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Criminal Defense Law Firm in Tucson

Over one million prisoners were under federal and state jurisdiction at the end of 2016, and in 2013 alone, the Federal Bureau of Investigations (FBI) estimates that over 11 million arrests were made for offenses of all types. These statistics and others can capture the feeling of fear a person can have when faced with criminal charges. People feel like there is no way out or that no one can help them. These feelings are only intensified when an individual realises how much prison time they could be facing.

Penalties for Drug Crimes

Drug crimes are both state and federal crimes in most instances, but for crimes such as simple possession, the Federal Government will usually leave the prosecution to the states. Often, the penalties the offender will face depend upon who is prosecuting the case, the offender’s criminal history, and the circumstances of the crime.

Federal Drug Crimes

Federal law prohibits the possession of any controlled substance. Controlled substances are categorized by schedule, and pursuant to 21 U.S. Code § 802(6), a controlled substance is defined as “a drug or other substance, or immediate precursor, included in schedule I, II, III, IV, or V of part B of this subchapter.” Some of the most common drugs and their respective schedules are as follows:

  • Schedule I: Heroin, Ecstasy, LSD, and Marijuana
  • Schedule II: Cocaine, Methamphetamine, Dilaudid, and OxyContin
  • Schedule III: Tylenol with Codeine, Ketamine, Testosterone
  • Schedule IV: Xanax, Soma, Valium, Ambien, Tramadol
  • Schedule V: Robitussin AC, Lyrica

As you can see, many prescription medications are controlled substances. As such, it is legal to possess certain controlled substances as long as the individual has a valid prescription from a doctor.

Most drug crimes at both the state and federal level have an enhancement statute or clause within a statute for repeat drug offenders. For example, according to 21 U.S. Code § 844(a), the penalty for simple possession is “a term of imprisonment of not more than 1 year, and shall be fined a minimum of $1,000, or both.” However, the same statute indicates that an offender with a previous drug conviction can be sentenced to “a term of imprisonment for not less than 15 days but not more than 2 years, and shall be fined a minimum of $2,500.”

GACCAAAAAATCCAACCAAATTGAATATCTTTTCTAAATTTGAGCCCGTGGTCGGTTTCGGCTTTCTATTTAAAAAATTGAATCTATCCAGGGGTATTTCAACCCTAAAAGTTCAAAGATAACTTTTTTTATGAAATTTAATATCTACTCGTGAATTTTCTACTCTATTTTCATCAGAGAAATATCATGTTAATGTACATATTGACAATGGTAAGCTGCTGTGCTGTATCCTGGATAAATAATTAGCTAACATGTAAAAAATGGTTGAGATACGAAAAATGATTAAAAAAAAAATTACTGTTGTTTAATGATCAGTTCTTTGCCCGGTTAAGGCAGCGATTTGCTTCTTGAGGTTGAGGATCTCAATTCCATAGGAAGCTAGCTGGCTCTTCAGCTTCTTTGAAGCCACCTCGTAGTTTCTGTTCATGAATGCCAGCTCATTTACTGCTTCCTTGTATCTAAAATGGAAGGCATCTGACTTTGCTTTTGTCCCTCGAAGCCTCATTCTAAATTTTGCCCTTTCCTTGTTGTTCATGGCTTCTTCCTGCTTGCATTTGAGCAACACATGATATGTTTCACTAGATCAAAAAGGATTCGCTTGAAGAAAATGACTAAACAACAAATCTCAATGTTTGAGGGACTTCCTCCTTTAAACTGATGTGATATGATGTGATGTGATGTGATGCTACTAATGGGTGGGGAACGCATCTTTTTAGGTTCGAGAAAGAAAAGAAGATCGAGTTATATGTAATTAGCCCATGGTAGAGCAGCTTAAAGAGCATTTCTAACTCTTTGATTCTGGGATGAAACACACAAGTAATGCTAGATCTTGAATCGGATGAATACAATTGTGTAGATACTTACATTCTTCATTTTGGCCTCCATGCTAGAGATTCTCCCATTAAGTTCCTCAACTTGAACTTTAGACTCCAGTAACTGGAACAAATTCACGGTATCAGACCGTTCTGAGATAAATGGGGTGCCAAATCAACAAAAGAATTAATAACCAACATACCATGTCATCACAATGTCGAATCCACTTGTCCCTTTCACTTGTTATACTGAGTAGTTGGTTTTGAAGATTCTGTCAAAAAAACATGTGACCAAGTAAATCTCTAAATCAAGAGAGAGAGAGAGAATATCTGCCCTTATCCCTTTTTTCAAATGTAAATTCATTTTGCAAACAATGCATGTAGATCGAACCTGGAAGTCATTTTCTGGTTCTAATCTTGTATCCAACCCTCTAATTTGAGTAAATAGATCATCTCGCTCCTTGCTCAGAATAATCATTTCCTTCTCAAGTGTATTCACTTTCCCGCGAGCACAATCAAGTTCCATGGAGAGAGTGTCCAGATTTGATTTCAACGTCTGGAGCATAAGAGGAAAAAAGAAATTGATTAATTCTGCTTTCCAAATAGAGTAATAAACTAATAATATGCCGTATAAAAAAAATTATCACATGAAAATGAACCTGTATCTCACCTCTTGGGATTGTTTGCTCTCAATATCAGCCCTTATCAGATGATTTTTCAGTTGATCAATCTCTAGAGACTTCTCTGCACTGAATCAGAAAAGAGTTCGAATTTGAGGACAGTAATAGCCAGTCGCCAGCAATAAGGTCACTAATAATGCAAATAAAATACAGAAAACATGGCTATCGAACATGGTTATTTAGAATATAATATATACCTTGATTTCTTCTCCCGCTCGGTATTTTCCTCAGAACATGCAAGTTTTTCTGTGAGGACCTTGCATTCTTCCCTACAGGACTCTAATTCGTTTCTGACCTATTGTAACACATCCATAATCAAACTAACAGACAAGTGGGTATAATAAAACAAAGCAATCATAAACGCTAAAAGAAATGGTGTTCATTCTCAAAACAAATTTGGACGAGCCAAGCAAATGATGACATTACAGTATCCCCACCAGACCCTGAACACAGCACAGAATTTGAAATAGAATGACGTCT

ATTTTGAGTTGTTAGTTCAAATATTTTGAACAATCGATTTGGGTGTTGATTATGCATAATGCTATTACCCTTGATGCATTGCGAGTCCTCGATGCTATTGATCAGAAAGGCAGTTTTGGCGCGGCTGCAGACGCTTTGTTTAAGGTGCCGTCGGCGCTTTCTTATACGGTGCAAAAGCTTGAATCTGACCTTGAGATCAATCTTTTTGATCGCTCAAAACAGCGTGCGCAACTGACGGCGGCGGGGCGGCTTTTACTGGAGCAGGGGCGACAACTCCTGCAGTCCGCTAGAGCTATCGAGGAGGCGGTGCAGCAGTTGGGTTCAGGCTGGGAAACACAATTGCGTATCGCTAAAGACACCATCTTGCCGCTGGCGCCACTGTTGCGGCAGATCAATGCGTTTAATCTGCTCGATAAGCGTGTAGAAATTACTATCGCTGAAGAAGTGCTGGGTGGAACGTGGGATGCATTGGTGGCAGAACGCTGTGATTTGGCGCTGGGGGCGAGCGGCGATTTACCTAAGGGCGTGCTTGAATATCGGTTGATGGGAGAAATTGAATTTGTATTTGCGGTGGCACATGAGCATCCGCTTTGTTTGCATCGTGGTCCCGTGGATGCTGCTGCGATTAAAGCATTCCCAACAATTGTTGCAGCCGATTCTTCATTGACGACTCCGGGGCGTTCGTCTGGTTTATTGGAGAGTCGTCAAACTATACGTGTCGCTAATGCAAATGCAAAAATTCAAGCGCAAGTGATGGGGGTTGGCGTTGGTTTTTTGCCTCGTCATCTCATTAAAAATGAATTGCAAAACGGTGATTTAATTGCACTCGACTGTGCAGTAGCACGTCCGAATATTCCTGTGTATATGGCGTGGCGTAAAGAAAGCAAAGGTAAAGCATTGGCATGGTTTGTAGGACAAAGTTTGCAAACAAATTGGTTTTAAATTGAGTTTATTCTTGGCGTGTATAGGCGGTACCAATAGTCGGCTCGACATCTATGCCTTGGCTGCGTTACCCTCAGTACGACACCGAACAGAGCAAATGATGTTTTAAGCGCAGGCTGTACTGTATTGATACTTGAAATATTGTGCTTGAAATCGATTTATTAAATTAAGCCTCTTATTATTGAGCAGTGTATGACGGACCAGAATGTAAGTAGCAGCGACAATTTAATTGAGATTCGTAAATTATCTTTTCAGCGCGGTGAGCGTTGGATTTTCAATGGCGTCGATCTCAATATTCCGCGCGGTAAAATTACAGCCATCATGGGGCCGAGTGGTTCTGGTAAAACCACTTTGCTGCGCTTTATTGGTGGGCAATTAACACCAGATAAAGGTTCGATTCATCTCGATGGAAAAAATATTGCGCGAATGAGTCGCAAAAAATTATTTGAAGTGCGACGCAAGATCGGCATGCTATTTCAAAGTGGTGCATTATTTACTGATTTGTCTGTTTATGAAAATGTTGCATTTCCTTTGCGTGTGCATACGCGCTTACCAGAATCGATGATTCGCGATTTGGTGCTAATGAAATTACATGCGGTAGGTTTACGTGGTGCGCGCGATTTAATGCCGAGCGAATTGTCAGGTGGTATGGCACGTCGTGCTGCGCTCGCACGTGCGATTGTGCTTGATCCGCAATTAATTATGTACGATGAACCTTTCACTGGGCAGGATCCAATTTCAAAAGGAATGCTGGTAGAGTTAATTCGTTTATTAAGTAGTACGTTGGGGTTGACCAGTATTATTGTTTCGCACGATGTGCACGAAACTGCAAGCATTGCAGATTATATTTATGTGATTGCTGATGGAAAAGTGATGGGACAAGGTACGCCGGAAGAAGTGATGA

Enhancement statutes will usually have a maximum, which is demonstrated in the simple possession statute. The maximum enhanced punishment an offender with two or more drug charges could receive for a single charge of simple possession is a term of imprisonment for not less than 90 days, but not more than three years and a fine of $5,000.

The sentences for federal drug crimes can change drastically based on the amount of the controlled substance that an individual has in his or her possession, and whether or not the prosecution can prove that the offender intended to or did manufacture, distribute, or dispense a controlled substance. Proving one or more of these elements to a drug crime can potentially expose an offender to mandatory minimum sentences.

Arizona Drug Crimes

Arizona has extremely strict drugs laws when compared to other states. The Arizona Criminal Code makes several key distinctions between the types of drugs and the sentences imposed in connection with possession or distribution of those drugs. These elements of Arizona’s statutes have a large impact on the sentences imposed on first time and repeat offenders.